Why some verses are 'valid' and some 'invalid'?


#1

Example:

This is considered invalid for nowadays....
** Leviticus 11, 4:** There are some that only chew the cud or only have a divided hoof, but you must not eat them. The camel, though it chews the cud, does not have a divided hoof; it is ceremonially unclean for you.

This is considered valid for nowadays....
Leviticus 19,31]: Do not turn to mediums or seek out spiritists, for you will be defiled by them. I am the LORD your God.

To some people this 'selection' of valid or invalid moral statements sounds that the Church plays a 'game'... just like other Christians selects their verses to form their beliefs like the Jehovas with the blood issue (also in Leviticus) and the protestants with the forbidding of statues/icons/'idols'.

How to defend our faith in this situation?


#2

Many texts. like the ones you cite for Leviticus, were part of the Law given to the Jews in the Old Testament and consisted of different types of ordinances: moral, sacrificial and ritual purity regulations. Only moral laws are permanent; the other two ceased to be valid when the Old Testament sacrificial system was terminated at Calvary when Jesus offered the once and for all sacrifice, and when the Jewish temple in Jerusalem was destryed in AD 70 by the Romans under Titus.

Generally speaking, we can only know which of those categories a certain law falls under by determining the following things about it, in this order:

  1. What Scripture itself says about it. For moral laws, especially, if the law is reinforced by natural law or the new Testament.

  2. What later, extra-biblical, tradition says about it.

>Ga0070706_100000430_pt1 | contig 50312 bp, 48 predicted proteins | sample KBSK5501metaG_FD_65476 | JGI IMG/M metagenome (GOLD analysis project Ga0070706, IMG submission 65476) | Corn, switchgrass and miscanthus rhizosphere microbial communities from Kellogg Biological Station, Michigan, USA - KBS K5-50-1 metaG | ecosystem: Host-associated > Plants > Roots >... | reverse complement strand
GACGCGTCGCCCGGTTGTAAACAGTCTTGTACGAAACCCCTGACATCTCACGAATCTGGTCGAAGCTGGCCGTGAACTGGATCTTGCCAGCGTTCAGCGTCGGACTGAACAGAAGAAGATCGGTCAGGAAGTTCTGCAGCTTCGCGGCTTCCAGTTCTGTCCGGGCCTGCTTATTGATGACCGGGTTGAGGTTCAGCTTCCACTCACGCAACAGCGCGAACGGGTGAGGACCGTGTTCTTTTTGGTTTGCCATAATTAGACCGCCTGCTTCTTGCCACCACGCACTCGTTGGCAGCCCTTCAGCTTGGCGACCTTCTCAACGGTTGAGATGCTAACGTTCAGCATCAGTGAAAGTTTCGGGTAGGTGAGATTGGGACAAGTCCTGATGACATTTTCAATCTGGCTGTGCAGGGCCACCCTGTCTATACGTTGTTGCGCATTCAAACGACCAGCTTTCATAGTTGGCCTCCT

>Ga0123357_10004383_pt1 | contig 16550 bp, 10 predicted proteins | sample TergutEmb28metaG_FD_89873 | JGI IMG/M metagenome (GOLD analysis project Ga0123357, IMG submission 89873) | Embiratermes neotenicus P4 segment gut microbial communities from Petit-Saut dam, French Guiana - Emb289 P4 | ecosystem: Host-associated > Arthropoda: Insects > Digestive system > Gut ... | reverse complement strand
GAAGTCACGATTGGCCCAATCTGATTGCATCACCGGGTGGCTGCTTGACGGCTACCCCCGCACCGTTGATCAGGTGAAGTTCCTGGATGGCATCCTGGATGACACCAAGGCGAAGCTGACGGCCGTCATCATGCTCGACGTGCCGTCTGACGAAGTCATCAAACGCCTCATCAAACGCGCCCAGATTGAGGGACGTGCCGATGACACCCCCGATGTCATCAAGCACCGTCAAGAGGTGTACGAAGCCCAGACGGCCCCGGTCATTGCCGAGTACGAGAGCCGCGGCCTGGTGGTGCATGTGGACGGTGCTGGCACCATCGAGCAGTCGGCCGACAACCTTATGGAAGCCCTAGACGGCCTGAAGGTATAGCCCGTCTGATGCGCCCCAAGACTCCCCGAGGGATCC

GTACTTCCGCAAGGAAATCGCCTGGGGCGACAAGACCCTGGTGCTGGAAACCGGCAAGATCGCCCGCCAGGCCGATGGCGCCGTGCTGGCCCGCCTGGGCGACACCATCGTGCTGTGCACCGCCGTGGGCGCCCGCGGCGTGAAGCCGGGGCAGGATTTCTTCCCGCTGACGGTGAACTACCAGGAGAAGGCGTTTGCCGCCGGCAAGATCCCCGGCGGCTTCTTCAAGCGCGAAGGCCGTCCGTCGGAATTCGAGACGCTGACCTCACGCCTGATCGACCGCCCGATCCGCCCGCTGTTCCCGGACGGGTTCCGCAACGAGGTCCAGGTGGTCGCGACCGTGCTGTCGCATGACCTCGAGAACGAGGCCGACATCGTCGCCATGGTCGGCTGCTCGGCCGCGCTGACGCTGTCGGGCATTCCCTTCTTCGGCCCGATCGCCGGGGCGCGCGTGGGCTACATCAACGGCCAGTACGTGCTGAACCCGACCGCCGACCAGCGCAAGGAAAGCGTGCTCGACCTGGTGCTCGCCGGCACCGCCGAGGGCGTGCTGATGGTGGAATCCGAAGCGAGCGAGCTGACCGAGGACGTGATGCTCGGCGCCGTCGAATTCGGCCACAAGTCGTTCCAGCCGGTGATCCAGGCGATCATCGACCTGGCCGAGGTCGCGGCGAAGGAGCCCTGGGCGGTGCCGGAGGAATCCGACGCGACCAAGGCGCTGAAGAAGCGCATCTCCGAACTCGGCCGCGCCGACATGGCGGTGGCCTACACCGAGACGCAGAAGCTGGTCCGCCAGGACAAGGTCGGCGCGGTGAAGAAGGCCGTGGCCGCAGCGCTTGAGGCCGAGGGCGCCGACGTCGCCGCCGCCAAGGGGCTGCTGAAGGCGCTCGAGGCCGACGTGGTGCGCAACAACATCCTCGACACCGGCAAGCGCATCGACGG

3. Whether there was some other practical or reason for it at the time.

  4. Whether it might have been prescribed as a guard against what the surrounding pagan tribes are doing.

  5. Whether it was installed because there was some other general existing religious, sexual, or community taboo against it.

To determine these, especially the last three, historians, anthropologists, etc., look at evidence from that time, including possible evidence from pagan cultures from around the same time. For example: the prohibition against tattooing may have come about about because it is well know that pagan cultures around the same time as the Israelites tattooed their bodies for religious reasons connected to some cult or another. God wanted to make sure the Israelites did not imitate them in this practice.


#3

This is considered invalid for nowadays....
Leviticus 11, 4: There are some that only chew the cud or only have a divided hoof, but you must not eat them. The camel, though it chews the cud, does not have a divided hoof; it is ceremonially unclean for you.

Read in the Acts of the apostles of St.Peter's vision for the answer to this one.


#4

The old Testament laws were fulfilled by Jesus Christ's death on the cross. The dietary laws you gave as an example were specifically overturned in the New Testament Acts of the Apostles, where Saint Peter had a vision of the risen Christ telling him that all meats were good to eat.


#5

[quote="Fidelis, post:2, topic:313592"]
Many texts. like the ones you cite for Leviticus, were part of the Law given to the Jews in the Old Testament and consisted of different types of ordinances: moral, sacrificial and ritual purity regulations. Only moral laws are permanent; the other two ceased to be valid when the Old Testament sacrificial system was terminated at Calvary when Jesus offered the once and for all sacrifice, and when the Jewish temple in Jerusalem was destryed in AD 70 by the Romans under Titus.

Generally speaking, we can only know which of those categories a certain law falls under by determining the following things about it, in this order:

  1. What Scripture itself says about it. For moral laws, especially, if the law is reinforced by natural law or the new Testament.

  2. What later, extra-biblical, tradition says about it.

  3. Whether there was some other practical or reason for it at the time.

  4. Whether it might have been prescribed as a guard against what the surrounding pagan tribes are doing.

  5. Whether it was installed because there was some other general existing religious, sexual, or community taboo against it.